Biologists are not unanimous in how they classify biomes or in the number of biomes.
Biomes represent a useful, albeit crude way of classifying ecosystems.
Biomes represent a superficial and somewhat arbitrary classification of ecosystems.
Collectively, biomes comprise the biosphere, which is the thin area of the earth's surface where all organisms live.
One biologist may classify one particular area as one biome, while another classifies the same region as an ecotone (the area where one biome overlaps another) or as a different biome.
Using the Koppen Classification system, terrestrial biomes are listed such as Tropical Rainforest (Af), Tropical Rainforest, evergreen forest (Am), Savannah (Aw), Desert (BW), Polar (E), and so forth.
World terrestrial biomes are controlled by climate, and in particular by air temperature and precipitation.
Others add such biomes as temperate rain forests, chaparral, and coniferous forests, and further delineate aquatic biomes into ocean, estuaries, and so forth.
The subcategories of the Marine Biome (Ocean, Intertidal Zones, and Estuaries) are also considered biomes.
Latitude is a major climate-influencing factor determining biomes.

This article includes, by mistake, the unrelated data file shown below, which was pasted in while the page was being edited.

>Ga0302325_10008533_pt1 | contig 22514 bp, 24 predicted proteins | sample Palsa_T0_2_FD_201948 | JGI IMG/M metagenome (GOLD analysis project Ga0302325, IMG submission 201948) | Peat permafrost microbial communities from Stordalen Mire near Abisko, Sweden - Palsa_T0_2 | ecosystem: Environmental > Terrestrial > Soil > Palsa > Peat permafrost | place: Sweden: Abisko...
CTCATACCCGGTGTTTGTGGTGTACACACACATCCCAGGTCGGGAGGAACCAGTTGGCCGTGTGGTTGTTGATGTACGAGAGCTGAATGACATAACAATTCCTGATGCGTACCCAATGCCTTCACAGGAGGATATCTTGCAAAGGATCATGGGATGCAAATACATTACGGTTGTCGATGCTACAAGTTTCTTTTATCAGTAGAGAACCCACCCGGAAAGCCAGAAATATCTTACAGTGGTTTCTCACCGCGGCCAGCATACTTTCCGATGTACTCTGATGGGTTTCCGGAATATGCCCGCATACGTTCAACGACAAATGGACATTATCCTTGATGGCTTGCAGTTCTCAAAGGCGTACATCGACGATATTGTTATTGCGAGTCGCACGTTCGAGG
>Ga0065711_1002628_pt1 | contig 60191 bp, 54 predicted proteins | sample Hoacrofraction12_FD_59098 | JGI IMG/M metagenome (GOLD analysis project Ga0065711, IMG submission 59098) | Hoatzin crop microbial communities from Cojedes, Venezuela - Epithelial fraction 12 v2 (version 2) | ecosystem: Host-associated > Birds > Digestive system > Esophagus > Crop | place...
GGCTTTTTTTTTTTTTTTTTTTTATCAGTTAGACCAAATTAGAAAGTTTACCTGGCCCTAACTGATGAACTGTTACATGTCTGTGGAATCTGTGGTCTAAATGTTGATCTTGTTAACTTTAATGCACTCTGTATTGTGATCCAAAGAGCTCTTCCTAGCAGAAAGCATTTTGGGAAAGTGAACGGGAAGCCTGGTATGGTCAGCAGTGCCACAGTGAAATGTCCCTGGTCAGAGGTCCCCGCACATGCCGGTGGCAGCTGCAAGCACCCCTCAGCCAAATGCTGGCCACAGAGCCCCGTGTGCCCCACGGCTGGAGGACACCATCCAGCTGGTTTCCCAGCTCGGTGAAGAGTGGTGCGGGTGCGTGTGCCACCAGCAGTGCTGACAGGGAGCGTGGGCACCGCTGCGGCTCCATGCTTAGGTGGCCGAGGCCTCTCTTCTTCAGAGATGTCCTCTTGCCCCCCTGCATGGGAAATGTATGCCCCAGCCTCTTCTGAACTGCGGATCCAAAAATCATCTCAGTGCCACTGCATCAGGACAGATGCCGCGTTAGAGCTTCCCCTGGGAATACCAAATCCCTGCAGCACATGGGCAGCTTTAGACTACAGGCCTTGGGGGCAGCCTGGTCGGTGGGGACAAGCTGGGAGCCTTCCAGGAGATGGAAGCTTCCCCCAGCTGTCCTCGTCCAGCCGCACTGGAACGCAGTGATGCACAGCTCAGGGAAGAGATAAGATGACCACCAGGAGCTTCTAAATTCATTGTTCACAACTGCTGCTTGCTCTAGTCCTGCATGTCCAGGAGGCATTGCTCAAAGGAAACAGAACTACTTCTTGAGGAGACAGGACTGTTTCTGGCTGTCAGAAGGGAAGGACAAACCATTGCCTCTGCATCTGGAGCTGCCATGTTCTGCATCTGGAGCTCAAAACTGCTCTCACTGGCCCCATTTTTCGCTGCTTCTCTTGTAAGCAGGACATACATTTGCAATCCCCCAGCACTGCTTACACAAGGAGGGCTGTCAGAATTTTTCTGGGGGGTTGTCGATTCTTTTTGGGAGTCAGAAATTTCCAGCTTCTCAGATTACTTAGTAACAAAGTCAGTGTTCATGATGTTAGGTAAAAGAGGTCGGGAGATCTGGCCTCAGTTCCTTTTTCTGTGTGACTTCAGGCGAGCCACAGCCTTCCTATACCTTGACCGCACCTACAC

Biomes are a dynamic, rather than static, entity, and have changed throughout geological history.
Among commonly recognized land biomes are tundra, taiga, temperate deciduous forest, grasslands, deserts, and tropical rain forests, and two major water biomes are those of marine and fresh water.
More recently, biomes have been impacted by human activity.
Classification of biomes varies and no one system dominates biogeographical studies.
Biomes are most strongly defined by global distributions of vegetation types, which are influenced by global climate, soils, and other physical environment factors.
LOCATION: The tundra biome is the coldest of all biomes. It is also quite big. The tundra covers about one fifth of the land on earth. The word tundra comes from a Finnish word that means treeless plain, which is a good description of the biome.